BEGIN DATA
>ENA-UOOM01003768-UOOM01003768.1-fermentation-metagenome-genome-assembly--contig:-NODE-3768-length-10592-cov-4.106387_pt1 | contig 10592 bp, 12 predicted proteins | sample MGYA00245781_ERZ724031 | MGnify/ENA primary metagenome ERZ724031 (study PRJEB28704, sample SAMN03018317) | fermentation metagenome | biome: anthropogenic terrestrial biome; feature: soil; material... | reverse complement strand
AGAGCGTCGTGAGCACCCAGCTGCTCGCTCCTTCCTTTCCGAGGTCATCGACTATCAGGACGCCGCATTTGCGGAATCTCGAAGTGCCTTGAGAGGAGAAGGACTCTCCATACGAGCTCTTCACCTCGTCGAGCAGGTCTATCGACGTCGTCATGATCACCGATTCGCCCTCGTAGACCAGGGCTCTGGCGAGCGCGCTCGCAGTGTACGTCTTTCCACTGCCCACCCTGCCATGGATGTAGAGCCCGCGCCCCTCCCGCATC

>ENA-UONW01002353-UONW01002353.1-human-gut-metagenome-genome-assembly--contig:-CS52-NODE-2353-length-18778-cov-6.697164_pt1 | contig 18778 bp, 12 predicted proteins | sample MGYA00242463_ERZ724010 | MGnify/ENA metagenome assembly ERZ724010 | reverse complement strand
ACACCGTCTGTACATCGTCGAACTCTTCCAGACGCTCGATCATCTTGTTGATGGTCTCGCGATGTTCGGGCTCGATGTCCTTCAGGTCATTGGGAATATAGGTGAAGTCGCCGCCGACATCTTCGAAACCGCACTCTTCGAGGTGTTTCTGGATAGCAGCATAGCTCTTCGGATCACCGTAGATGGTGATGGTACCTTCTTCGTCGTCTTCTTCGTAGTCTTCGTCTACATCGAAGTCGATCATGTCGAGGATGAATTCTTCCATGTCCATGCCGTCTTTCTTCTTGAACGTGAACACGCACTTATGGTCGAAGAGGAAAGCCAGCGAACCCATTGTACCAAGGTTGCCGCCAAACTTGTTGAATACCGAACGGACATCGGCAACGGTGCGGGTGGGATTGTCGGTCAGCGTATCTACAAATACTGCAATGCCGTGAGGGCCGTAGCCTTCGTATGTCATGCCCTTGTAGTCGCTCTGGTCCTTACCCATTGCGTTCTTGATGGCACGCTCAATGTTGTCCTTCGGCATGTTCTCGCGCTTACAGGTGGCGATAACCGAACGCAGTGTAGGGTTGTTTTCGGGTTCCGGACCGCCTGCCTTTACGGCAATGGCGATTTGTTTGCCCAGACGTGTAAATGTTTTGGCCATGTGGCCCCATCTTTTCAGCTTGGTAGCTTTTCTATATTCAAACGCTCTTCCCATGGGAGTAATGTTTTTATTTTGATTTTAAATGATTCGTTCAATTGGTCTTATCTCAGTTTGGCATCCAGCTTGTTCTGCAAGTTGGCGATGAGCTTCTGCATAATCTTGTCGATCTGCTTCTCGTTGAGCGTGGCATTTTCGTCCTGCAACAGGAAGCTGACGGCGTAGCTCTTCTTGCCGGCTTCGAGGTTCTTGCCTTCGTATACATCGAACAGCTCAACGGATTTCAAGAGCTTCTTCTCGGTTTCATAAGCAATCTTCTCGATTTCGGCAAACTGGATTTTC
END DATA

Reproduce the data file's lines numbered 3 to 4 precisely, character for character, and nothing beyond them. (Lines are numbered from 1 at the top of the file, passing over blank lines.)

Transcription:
>ENA-UONW01002353-UONW01002353.1-human-gut-metagenome-genome-assembly--contig:-CS52-NODE-2353-length-18778-cov-6.697164_pt1 | contig 18778 bp, 12 predicted proteins | sample MGYA00242463_ERZ724010 | MGnify/ENA metagenome assembly ERZ724010 | reverse complement strand
ACACCGTCTGTACATCGTCGAACTCTTCCAGACGCTCGATCATCTTGTTGATGGTCTCGCGATGTTCGGGCTCGATGTCCTTCAGGTCATTGGGAATATAGGTGAAGTCGCCGCCGACATCTTCGAAACCGCACTCTTCGAGGTGTTTCTGGATAGCAGCATAGCTCTTCGGATCACCGTAGATGGTGATGGTACCTTCTTCGTCGTCTTCTTCGTAGTCTTCGTCTACATCGAAGTCGATCATGTCGAGGATGAATTCTTCCATGTCCATGCCGTCTTTCTTCTTGAACGTGAACACGCACTTATGGTCGAAGAGGAAAGCCAGCGAACCCATTGTACCAAGGTTGCCGCCAAACTTGTTGAATACCGAACGGACATCGGCAACGGTGCGGGTGGGATTGTCGGTCAGCGTATCTACAAATACTGCAATGCCGTGAGGGCCGTAGCCTTCGTATGTCATGCCCTTGTAGTCGCTCTGGTCCTTACCCATTGCGTTCTTGATGGCACGCTCAATGTTGTCCTTCGGCATGTTCTCGCGCTTACAGGTGGCGATAACCGAACGCAGTGTAGGGTTGTTTTCGGGTTCCGGACCGCCTGCCTTTACGGCAATGGCGATTTGTTTGCCCAGACGTGTAAATGTTTTGGCCATGTGGCCCCATCTTTTCAGCTTGGTAGCTTTTCTATATTCAAACGCTCTTCCCATGGGAGTAATGTTTTTATTTTGATTTTAAATGATTCGTTCAATTGGTCTTATCTCAGTTTGGCATCCAGCTTGTTCTGCAAGTTGGCGATGAGCTTCTGCATAATCTTGTCGATCTGCTTCTCGTTGAGCGTGGCATTTTCGTCCTGCAACAGGAAGCTGACGGCGTAGCTCTTCTTGCCGGCTTCGAGGTTCTTGCCTTCGTATACATCGAACAGCTCAACGGATTTCAAGAGCTTCTTCTCGGTTTCATAAGCAATCTTCTCGATTTCGGCAAACTGGATTTTC